Across all class action settlements between 1996 and 2018, 65 percent with settlements of $500 million or greater had at least one related opt-out, compared with less than 4 percent of settlements below $500 million.


While previous research had found pension funds to be the most common plaintiffs in opt-out cases, appearing in almost half of the pre-2014 opt-outs, they were less involved between 2014 and 2018, only appearing in four out of 34 opt-outs in which parties were able to be identified.

The higher number of pension funds observed previously may have been driven in part by numerous opt-outs pursued by the Florida State Board of Administration, which did not file any opt-out suits in 2014–2018.

Non-pension institutional investors, including mutual funds, hedge funds, and other investment management firms, played a significant role and were parties in 15 of the 34 opt-outs in 2014–2018.

Individuals, trusts, and other companies had involvement in 30 of the 34 opt-outs. Trusts were involved in 12 such opt-outs, and two involved insurance companies.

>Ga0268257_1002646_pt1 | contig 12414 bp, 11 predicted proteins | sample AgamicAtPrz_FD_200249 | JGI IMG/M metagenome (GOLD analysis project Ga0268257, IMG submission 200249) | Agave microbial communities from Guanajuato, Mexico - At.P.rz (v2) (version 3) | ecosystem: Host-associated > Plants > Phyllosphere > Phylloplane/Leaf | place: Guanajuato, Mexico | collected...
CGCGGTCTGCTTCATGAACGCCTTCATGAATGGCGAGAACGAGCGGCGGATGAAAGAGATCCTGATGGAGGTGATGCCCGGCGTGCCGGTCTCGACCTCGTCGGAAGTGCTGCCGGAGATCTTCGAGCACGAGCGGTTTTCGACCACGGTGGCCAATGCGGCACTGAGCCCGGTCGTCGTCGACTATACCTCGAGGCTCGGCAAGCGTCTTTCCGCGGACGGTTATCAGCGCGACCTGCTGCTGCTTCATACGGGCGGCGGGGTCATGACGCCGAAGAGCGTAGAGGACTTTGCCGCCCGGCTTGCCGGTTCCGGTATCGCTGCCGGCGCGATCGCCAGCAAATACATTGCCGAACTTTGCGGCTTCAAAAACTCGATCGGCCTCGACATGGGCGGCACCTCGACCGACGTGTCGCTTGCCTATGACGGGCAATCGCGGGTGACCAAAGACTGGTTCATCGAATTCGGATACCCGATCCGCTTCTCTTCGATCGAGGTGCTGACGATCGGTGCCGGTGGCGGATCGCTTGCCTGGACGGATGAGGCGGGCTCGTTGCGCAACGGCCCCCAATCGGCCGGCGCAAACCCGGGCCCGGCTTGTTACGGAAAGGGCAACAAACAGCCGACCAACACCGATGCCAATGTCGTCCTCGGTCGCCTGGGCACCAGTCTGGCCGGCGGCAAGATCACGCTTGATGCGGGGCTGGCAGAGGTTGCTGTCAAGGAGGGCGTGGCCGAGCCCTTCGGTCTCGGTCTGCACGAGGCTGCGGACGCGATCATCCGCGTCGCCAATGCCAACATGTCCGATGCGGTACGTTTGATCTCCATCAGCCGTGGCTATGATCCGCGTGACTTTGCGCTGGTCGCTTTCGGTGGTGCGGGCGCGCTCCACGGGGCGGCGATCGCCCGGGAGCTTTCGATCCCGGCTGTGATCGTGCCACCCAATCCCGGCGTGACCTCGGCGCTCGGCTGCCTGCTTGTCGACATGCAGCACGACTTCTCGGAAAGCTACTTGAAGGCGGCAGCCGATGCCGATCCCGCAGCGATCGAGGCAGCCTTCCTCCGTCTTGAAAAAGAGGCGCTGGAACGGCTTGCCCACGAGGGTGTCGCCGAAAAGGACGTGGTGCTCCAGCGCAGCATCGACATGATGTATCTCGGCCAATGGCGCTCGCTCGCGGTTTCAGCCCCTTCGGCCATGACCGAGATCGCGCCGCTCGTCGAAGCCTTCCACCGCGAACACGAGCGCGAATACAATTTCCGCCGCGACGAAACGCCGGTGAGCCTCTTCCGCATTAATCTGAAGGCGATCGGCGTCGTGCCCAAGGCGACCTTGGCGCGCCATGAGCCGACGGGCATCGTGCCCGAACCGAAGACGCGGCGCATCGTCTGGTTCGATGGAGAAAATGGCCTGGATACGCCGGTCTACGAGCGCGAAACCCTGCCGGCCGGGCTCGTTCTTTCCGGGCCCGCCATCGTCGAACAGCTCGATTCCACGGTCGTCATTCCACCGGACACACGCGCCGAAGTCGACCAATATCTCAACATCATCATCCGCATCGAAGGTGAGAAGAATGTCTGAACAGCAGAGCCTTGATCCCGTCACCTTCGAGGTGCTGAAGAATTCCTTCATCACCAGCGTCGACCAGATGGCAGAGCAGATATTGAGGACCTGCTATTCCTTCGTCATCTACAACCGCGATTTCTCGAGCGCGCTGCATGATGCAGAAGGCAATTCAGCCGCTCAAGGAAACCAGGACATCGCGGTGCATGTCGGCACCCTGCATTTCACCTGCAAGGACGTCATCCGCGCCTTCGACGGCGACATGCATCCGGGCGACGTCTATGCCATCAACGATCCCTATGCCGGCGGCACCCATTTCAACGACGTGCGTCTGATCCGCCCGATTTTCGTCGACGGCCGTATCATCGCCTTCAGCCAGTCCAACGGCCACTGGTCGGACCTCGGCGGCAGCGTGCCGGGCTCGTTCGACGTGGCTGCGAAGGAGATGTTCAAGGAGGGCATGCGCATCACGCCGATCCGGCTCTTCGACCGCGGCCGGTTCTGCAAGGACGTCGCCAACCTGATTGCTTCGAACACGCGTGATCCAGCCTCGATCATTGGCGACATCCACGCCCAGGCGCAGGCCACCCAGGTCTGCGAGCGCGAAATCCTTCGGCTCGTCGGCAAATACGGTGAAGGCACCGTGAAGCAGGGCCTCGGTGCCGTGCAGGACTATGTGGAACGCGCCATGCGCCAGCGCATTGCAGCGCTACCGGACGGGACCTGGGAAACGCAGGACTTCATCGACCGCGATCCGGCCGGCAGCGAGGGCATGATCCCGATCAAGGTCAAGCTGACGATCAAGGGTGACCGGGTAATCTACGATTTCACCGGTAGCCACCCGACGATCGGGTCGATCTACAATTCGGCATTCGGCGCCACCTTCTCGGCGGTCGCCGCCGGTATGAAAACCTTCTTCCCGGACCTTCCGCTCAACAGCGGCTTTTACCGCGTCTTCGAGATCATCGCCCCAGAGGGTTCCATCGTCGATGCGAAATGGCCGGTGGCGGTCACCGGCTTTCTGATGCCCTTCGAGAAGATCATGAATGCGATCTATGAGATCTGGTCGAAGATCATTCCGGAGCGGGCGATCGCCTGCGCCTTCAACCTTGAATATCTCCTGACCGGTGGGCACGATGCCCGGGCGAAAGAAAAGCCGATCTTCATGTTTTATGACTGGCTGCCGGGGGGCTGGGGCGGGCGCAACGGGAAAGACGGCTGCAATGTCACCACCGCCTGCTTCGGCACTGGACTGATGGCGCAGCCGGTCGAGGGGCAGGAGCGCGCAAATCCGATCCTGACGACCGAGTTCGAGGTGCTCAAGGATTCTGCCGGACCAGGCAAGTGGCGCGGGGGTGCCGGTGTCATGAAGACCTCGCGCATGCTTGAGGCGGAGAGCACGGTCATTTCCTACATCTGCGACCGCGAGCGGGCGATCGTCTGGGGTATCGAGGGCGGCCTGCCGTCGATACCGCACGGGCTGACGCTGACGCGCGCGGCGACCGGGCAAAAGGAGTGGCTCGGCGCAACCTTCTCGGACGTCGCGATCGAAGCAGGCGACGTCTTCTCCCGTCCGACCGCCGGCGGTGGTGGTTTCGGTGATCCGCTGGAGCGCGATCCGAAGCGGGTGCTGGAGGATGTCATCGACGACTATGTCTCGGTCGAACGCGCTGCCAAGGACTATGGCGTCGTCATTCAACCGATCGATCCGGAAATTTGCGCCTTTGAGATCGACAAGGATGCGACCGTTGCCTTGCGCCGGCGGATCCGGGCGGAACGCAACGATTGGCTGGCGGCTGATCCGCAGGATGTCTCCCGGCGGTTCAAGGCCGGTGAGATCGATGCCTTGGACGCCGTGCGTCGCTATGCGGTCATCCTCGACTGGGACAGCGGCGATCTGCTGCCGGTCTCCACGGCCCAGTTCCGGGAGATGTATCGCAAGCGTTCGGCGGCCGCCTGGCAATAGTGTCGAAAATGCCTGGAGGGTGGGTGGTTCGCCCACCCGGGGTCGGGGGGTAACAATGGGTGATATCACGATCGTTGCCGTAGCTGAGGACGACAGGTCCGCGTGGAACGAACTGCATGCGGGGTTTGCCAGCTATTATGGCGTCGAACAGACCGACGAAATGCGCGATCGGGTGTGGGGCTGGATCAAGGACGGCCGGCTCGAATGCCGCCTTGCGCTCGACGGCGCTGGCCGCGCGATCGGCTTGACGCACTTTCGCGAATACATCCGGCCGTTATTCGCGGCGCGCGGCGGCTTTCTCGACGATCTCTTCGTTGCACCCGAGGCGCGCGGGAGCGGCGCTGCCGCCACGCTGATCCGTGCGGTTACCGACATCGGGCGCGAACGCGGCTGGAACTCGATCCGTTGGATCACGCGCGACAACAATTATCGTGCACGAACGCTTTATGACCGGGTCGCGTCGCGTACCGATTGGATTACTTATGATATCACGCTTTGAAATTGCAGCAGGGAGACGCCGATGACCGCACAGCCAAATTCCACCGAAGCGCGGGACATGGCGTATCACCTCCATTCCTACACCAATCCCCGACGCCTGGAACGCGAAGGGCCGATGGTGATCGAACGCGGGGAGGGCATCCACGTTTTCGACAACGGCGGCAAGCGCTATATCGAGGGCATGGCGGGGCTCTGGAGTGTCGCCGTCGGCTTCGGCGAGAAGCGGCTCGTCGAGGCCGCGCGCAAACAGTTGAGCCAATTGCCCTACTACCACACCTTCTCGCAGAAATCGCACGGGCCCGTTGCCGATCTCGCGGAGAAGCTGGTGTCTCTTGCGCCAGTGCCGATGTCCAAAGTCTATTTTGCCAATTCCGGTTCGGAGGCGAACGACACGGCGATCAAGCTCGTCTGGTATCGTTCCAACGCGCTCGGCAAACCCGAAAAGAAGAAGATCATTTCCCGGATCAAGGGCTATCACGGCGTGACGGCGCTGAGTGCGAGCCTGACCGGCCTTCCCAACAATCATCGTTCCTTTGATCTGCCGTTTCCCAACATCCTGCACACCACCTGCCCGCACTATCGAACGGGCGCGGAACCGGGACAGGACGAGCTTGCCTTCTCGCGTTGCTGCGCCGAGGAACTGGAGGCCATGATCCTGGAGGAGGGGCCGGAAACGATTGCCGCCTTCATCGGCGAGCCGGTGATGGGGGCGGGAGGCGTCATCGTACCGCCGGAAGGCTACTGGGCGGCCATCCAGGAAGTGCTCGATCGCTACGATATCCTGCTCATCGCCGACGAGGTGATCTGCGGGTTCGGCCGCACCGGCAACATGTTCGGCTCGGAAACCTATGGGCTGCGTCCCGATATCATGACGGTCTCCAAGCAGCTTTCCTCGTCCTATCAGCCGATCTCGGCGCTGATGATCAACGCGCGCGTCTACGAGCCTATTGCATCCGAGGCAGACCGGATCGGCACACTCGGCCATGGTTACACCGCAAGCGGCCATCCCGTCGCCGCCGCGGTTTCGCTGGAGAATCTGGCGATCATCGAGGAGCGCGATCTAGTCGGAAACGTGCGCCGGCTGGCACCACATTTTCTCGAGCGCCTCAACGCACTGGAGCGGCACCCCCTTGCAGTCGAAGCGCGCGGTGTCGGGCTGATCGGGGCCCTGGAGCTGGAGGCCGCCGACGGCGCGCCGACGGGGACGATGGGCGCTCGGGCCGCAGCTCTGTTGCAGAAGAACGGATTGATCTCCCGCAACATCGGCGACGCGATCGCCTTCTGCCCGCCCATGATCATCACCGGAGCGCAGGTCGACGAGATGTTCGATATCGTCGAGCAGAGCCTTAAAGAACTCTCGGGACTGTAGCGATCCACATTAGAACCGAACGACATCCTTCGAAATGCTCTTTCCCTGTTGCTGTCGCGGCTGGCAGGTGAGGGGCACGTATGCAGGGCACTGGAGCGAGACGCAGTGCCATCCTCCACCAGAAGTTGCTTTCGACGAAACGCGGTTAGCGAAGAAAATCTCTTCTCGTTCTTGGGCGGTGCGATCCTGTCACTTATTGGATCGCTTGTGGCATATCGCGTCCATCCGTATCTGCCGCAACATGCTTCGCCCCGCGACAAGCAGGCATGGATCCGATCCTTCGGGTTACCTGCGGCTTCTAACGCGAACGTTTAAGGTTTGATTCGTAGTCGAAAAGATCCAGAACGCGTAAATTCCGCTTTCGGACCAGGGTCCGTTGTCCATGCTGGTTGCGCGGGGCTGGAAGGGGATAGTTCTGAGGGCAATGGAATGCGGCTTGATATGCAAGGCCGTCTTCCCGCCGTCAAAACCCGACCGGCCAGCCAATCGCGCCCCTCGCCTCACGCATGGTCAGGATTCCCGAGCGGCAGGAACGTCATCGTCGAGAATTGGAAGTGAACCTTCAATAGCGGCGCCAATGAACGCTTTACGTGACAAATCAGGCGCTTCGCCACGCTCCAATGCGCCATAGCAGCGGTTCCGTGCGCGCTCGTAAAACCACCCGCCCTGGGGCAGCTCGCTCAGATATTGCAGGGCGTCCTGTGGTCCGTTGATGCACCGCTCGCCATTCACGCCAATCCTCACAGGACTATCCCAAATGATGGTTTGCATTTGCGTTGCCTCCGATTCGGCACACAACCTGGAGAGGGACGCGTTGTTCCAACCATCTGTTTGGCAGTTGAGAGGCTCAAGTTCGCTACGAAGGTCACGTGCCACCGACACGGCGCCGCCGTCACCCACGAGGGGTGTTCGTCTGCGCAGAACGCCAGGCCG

Settlement Amount

In 22 of the 82 class action settlements with opt-out cases in 1996–2018, the settlement or judgment amount for some or all of the opt-out cases was publicly available. The largest set of opt-out settlements related to a single case, in terms of total dollar value, remains AOL Time Warner Inc., where the $764 million of opt-out settlements was 30.6 percent of the size of the class action settlement.

The largest opt-out settlement amount as a percentage of the class action settlement was Qwest Communications International Inc., where the $411 million opt-out settlement was 92.4 percent of the final class action settlement. Opt-out cases in the period covering 2014–2018 had less publicly disclosed settlement information than the research had found for the previous period covering 1996–2014.

The complete publication, including footnotes, is available here.